The Reports of Sir Edward Coke, Knt. [1572-1617]: In Thirteen Parts, Volume 6

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J. Butterworth and Son, 1826 - Law reports, digests, etc
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Page 299 - ... In the same term it was resolved by the two Chief Justices, Chief Baron, and Baron Altham, upon conference betwixt the Lords of the Privy Council and them, that the King by his proclamation cannot create any offence which was not an offence before, for then he may alter the law of the land by his proclamation in a high point; for if he may create an offence where none is, upon that ensues fine and imprisonment: also the law of England is divided into three parts, common law, statute law, and...
Page 343 - By the general law, and of common, right, all the pews in a parish church are the common property of the parish : they are for the use, in common, of the parishioners, who are all entitled to be seated, orderly, and conveniently, so as best to provide for the accommodation of all.
Page 162 - as well mechanical as others, which prevent idleness (the bane of the commonwealth) and exercise men and youth in labor for the maintenance of themselves and their families, and for the increase of their substance, to serve the queen when occasion shall require, are profitable for the commonwealth, and therefore the grant to the plaintiff to have the sole making of them is against the common law and the benefit...
Page 299 - Also it was resolved, that the King hath no prerogative but that which the law of the land allows him. But the King, for prevention of offences, may by proclamation admonish his subjects that they keep the laws and do not offend them ; upon punishment to be inflicted by the law, etc.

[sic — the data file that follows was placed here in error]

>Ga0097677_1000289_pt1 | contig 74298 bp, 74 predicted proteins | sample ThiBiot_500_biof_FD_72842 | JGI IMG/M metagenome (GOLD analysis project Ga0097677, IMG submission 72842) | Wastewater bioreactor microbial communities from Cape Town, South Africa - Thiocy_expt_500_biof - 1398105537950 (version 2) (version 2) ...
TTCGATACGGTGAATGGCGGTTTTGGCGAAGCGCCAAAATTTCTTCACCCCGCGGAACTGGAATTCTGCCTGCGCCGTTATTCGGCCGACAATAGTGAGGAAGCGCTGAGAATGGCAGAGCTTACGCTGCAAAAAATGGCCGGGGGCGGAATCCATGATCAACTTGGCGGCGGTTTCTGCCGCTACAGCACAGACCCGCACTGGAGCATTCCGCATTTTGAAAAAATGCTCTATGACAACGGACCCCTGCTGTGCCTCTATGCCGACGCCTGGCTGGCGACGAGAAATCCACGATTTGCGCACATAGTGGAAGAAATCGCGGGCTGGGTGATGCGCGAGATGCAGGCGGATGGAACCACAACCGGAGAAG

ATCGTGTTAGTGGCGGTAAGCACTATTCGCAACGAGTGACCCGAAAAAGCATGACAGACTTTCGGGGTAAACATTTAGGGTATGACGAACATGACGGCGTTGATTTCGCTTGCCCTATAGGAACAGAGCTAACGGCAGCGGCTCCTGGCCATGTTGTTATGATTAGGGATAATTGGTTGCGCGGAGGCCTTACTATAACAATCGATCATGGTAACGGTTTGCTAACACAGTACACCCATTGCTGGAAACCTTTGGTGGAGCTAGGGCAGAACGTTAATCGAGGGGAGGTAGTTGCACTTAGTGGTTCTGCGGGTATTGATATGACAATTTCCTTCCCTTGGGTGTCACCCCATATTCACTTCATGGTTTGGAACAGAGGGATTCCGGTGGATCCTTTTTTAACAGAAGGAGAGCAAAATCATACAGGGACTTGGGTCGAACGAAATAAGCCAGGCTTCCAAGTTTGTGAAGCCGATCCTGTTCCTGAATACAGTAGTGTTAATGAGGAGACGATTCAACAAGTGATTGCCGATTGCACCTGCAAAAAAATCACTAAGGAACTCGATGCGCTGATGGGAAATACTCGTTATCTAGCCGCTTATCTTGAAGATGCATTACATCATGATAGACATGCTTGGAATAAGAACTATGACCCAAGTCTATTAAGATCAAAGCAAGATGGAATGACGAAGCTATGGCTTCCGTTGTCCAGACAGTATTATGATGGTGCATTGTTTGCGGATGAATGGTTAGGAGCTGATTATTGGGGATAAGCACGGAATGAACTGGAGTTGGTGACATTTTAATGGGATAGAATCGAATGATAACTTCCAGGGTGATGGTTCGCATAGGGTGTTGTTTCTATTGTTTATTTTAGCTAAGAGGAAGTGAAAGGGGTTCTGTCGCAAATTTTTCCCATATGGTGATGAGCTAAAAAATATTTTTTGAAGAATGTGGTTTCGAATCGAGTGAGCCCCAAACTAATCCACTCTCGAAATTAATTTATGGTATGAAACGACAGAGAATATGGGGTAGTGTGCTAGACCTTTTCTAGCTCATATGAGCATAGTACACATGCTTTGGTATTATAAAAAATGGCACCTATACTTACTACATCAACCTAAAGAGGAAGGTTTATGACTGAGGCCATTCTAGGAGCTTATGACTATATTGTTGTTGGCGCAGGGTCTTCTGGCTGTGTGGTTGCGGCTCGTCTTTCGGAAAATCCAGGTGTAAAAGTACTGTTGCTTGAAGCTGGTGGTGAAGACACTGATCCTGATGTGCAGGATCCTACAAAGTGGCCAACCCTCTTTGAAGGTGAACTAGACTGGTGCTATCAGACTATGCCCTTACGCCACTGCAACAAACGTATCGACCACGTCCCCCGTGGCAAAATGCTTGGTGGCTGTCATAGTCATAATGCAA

Page 226 - King (concerning his justice) shall not be drawn in question before any other judge, for any surmise of corruption, except before the King himself, is for this ; the King himself is de jure to deliver justice to all his subjects ; and for this, that he himself cannot do it to all persons, he delegates his power to his judges, who have the custody and guard of the King's oath. " And forasmuch as this concerns the honor and conscience of the King, there is great reason that the King himself shall take...
Page 175 - May, in the sixteenth year of our Reign, of England, France and Ireland; and of Scotland the one and fiftieth.
Page 281 - To which it was answered by me, in the presence and with the clear consent of all the judges of England and barons of the exchequer, that the king in his own person cannot adjudge any case, either criminal (as treason, felony...
Page 226 - Bep. 25, 26. the Judges of the realm have the administration of justice, under the King, to all his subjects, they ought not to be drawn into question for any supposed corruption, which extends to the annihilating of a record, or of any judicial proceedings before them, or tending to the slander of the justice of the King, which will trench to the scandal of the King himself, except it be before the King himself; for they are only to make an account to God and the King, and not to answer to any suggestion...
Page 271 - ... but only such as heretofore have been determined, ordered or adjudged to be heresy by the authority of the canonical Scriptures, or by the first four General Councils or any of them, or by any other General Council wherein the same was declared heresy by the express and plain words of the said canonical Scriptures...
Page 109 - An Act for retaining the Queen's subjects in their due obedience ' ; hereafter expressed, viz. ' Be it also further enacted by the authority aforesaid, that every person above the age of sixteen years, which shall not repair to some Church, Chapel, or usual place of Common Prayer, but forbear the same, contrary to the tenor of a statute made in the first year of her Majesty's reign, for uniformity of Common Prayer, and being thereof lawfully convicted, shall forfeit to the Queen's Majesty for every...